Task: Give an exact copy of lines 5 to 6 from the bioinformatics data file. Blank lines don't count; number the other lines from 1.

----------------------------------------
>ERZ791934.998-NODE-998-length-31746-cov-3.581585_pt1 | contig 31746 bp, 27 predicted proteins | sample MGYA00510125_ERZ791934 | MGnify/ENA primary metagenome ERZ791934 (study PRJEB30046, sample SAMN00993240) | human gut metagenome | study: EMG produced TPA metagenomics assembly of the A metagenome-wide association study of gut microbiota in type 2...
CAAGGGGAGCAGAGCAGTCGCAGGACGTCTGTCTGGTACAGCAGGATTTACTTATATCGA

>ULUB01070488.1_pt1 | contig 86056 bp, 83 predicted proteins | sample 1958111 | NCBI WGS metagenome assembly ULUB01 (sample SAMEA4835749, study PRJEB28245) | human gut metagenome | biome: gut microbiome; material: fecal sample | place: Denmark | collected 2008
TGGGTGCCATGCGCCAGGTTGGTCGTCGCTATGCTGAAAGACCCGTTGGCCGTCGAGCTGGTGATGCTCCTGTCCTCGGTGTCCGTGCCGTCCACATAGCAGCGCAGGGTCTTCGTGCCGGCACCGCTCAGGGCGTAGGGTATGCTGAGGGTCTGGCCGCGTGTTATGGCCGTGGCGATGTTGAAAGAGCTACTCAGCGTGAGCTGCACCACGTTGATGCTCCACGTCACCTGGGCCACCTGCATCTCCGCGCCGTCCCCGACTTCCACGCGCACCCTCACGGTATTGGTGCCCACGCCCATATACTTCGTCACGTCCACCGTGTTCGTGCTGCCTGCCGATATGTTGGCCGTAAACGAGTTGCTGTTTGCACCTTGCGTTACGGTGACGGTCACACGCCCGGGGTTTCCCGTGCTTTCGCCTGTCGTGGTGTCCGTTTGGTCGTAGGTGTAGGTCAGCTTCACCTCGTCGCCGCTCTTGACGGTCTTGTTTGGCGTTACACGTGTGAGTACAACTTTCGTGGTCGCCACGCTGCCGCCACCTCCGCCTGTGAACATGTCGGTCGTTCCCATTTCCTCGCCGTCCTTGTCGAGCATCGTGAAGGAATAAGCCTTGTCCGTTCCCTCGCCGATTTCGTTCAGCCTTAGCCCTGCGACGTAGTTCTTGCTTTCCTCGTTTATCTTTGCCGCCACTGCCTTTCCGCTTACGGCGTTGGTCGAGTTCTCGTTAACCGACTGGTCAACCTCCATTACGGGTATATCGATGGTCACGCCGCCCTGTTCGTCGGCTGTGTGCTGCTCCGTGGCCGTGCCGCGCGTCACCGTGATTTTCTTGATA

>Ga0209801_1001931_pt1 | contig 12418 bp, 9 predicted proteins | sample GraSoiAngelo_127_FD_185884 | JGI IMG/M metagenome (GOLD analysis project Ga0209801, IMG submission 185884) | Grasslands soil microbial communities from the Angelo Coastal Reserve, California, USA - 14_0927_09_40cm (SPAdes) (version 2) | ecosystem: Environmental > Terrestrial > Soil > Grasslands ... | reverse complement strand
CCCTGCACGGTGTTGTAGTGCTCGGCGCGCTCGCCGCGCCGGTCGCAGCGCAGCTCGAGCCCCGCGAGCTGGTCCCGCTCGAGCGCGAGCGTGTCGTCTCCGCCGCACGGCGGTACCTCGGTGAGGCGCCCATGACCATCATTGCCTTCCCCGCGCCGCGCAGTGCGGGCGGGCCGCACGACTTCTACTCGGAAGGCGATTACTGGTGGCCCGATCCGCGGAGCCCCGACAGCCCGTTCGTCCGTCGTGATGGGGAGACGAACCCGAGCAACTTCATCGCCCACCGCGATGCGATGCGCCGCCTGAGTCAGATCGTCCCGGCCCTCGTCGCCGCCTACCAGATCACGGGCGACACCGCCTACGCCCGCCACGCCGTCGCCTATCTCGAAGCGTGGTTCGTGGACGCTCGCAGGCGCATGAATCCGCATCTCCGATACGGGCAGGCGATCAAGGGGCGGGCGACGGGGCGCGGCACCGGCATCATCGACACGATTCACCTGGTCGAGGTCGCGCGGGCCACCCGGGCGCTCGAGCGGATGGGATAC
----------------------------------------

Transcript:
>Ga0209801_1001931_pt1 | contig 12418 bp, 9 predicted proteins | sample GraSoiAngelo_127_FD_185884 | JGI IMG/M metagenome (GOLD analysis project Ga0209801, IMG submission 185884) | Grasslands soil microbial communities from the Angelo Coastal Reserve, California, USA - 14_0927_09_40cm (SPAdes) (version 2) | ecosystem: Environmental > Terrestrial > Soil > Grasslands ... | reverse complement strand
CCCTGCACGGTGTTGTAGTGCTCGGCGCGCTCGCCGCGCCGGTCGCAGCGCAGCTCGAGCCCCGCGAGCTGGTCCCGCTCGAGCGCGAGCGTGTCGTCTCCGCCGCACGGCGGTACCTCGGTGAGGCGCCCATGACCATCATTGCCTTCCCCGCGCCGCGCAGTGCGGGCGGGCCGCACGACTTCTACTCGGAAGGCGATTACTGGTGGCCCGATCCGCGGAGCCCCGACAGCCCGTTCGTCCGTCGTGATGGGGAGACGAACCCGAGCAACTTCATCGCCCACCGCGATGCGATGCGCCGCCTGAGTCAGATCGTCCCGGCCCTCGTCGCCGCCTACCAGATCACGGGCGACACCGCCTACGCCCGCCACGCCGTCGCCTATCTCGAAGCGTGGTTCGTGGACGCTCGCAGGCGCATGAATCCGCATCTCCGATACGGGCAGGCGATCAAGGGGCGGGCGACGGGGCGCGGCACCGGCATCATCGACACGATTCACCTGGTCGAGGTCGCGCGGGCCACCCGGGCGCTCGAGCGGATGGGATAC